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Citing Strong Growth in miRNA Market, Invitrogen To Launch Updated Version of NCode Array in Q3


Eight months after Invitrogen took interest in the microRNA array market by launching its NCode multi-species miRNA microarray platform, the company plans to release an updated version of the tool before the end of September.

The new chips are being made available to supply what the company calls "strong growth" in the market for miRNA arrays.

Peter Joszi, senior product manager of epigenetics at Invitrogen, told BioArray News last week that NCode version 2.0 would most likely be launched within three months.

"We are working on a version 2.0 follow-up array to the first [that was] released in November … and that array will likely come out at the end of the summer," he said. Joszi added that three factors drove Invitrogen to begin thinking of a second release: an increase in interest; an increase in new, validated miRNA arrays; and the recent upgrade of the Sanger Center's miRNA database.

"Generally we see strong growth, both through product sales, but also qualitatively you see more and more publications and out and about customer interest in this space, really across all areas of research."

"Generally we see strong growth, both through product sales, but also qualitatively you see more and more publications and out and about customer interest in this space, really across all areas of research," he said.

"MicroRNAs are sort of the flavor of non-coding RNAs that people are interested in right now," Joszi said. "The number of microRNAs continues to increase as well as the general knowledge of how microRNAs exert their functions, how they are processed, so that requires a lot of updates from the array standpoint," Joszi added. He said that interest is coming from researchers studying areas as diverse as neurodegenerative disorders, stem cells, host-pathogen interactions, and cancer.

Invitrogen's NCode version 2.0 chip "will contain more human sequences, rat, and mouse, as well as removing some [probes] that have since been shown to not have been microRNAs," said Joszi.

NCode version 1.0, released last December, is currently printed in duplicate and contains about 330 human microRNAs, with an additional 150 or so human predicted microRNAs, or RNAs that have yet to be validated. The array also contains 250 mouse miRNAs, 200 for rat, 93 for Drosophila, 130 for C. elegans, and 163 for zebrafish, with controls spotted throughout, he said at the time (see BAN 11/16/2005).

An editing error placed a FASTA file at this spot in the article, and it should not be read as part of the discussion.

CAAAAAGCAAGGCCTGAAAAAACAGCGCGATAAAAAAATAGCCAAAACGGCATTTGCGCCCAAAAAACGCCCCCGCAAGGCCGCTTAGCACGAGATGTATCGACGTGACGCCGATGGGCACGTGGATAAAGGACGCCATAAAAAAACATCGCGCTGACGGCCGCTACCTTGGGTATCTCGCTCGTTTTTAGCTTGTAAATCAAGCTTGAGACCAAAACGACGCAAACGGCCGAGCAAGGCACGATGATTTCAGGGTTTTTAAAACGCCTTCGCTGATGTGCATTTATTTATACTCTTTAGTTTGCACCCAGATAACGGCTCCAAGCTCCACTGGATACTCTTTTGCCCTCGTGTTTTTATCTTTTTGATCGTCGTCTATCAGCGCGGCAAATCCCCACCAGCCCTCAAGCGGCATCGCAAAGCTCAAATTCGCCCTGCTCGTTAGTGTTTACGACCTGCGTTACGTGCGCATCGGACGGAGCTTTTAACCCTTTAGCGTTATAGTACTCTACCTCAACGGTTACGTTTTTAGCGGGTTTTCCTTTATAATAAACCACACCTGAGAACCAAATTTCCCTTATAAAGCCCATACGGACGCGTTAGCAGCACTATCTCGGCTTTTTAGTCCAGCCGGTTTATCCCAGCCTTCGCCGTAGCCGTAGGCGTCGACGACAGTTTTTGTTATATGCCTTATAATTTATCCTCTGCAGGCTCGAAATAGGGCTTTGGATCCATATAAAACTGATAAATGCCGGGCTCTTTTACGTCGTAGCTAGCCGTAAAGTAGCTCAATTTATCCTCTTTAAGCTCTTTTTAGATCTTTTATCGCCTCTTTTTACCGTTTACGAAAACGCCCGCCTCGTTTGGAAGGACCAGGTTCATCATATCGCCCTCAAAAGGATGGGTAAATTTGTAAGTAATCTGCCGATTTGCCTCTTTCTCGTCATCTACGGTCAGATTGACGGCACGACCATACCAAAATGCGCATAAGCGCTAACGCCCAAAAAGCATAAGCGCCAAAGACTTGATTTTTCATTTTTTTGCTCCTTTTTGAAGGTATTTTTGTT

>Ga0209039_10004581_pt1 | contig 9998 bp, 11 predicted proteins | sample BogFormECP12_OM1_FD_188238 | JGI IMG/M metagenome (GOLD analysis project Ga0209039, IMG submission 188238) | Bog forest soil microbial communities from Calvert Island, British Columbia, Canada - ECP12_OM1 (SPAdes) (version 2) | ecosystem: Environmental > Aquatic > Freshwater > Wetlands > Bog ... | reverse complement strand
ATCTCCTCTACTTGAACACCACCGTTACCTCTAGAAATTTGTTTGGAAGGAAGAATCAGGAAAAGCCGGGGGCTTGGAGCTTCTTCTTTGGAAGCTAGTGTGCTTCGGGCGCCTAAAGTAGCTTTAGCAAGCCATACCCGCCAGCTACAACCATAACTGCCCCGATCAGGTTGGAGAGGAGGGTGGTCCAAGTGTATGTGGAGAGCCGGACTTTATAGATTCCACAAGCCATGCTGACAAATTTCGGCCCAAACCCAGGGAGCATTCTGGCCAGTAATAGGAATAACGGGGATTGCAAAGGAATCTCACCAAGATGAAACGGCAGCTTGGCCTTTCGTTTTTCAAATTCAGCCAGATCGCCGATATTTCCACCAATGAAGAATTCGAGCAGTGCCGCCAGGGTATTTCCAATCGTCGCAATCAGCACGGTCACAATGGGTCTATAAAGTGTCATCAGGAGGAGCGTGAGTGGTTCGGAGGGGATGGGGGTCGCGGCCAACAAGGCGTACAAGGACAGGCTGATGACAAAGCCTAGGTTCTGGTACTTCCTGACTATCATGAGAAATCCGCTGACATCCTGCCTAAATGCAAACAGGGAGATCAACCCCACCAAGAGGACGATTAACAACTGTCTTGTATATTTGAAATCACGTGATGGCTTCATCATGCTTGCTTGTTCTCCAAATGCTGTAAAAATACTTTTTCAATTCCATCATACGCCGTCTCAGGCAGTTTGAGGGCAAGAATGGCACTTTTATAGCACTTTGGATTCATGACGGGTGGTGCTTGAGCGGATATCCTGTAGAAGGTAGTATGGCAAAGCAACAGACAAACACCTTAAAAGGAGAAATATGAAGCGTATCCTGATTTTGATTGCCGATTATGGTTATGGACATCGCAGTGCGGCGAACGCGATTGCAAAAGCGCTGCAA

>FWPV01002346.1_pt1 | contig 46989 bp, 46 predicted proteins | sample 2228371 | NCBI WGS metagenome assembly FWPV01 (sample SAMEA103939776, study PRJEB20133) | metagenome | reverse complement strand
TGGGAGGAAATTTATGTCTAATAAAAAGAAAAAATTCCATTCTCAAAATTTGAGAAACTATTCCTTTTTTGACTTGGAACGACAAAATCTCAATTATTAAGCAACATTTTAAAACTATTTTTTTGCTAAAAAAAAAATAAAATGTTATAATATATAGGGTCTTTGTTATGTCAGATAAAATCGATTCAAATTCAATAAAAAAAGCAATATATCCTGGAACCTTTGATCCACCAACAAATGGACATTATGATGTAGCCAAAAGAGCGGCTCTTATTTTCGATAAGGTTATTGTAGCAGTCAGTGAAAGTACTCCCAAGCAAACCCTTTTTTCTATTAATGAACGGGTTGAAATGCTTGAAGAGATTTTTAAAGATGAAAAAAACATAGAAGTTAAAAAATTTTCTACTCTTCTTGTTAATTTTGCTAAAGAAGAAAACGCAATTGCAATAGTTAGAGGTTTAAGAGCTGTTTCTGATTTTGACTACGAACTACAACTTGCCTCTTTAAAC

Invitrogen has not yet determined pricing for NCode version 2.0, but Joszi said that the price could increase in relation to the amount of content added to the array. Invitrogen currently sells its arrays for $150 apiece or $750 for a five-pack. . "Our goal is to keep the arrays affordable," he said.

Rivals are also seeing a need to update their offerings, and officials from Exiqon and CombiMatrix told BioArray News this week that the release of the Sanger miRNA mirBase version 8.1 this spring had prompted them to introduce new content.

In the case of Exiqon, which launched its miRNA arrays in December 2005, Søren Echwald, the Danish firm's vice president of business development, said that Exiqon's arrays are currently up to version 8.0 of mirBase for human, mouse, and rat, and that it will "within the next two months" release a "new, bigger array holding all mirBase [miRNAs] on one chip, including plants." Exiqon so far has not included plant miRNAs on its arrays.

Separately, Michael Tognotti, vice president of sales and marketing at CMBX, said the company "immediately updated" its miRNA array content following the release of the 8.1 miRNA database.

Investing in miRNA

Invitrogen last month added to its miRNA analysis product line by launching its NCode miRNA Amplification System, a linear amplification system that Joszi claims can enable customers "to profile miRNA expression with much smaller samples than [required] previously."

Joszi said last week that Invitrogen could upgrade its NCode offering in the near future after version 2.0 is launched. "Today, the number of validated miRNAs is considerably small, but we definitely project a growth in that trend," he said. "I wouldn't be surprised if in a few years if people are surveying miRNAs on high-density arrays," he said.

However, one of the reasons Invitrogen became interested in the miRNA array market was because it is a low-density array market and it felt comfortable competing in it, Joszi said. He said that Invitrogen lacks the capabilities to compete in higher-density array markets, like those for array comparative genomic hybridization or gene expression, which are dominated by Affymetrix, Agilent Technologies, and NimbleGen Systems.

If the rapid growth of validated miRNA content eventually necessitates a high-density array, Joszi said that Invitrogen will "take a look at the competitive landscape, evaluate what type of action would [strengthen its] position, the investment it would require, and go from there."

He added that "the investment in any type of suitable research platform, through licensing or any other approach, requires investment and the decision would not be made in the context of Invitrogen's interest in the miRNA market alone."

In addition to its miRNA array offering, Invitrogen currently sells arrays for proteomics research.

— Justin Petrone ([email protected])

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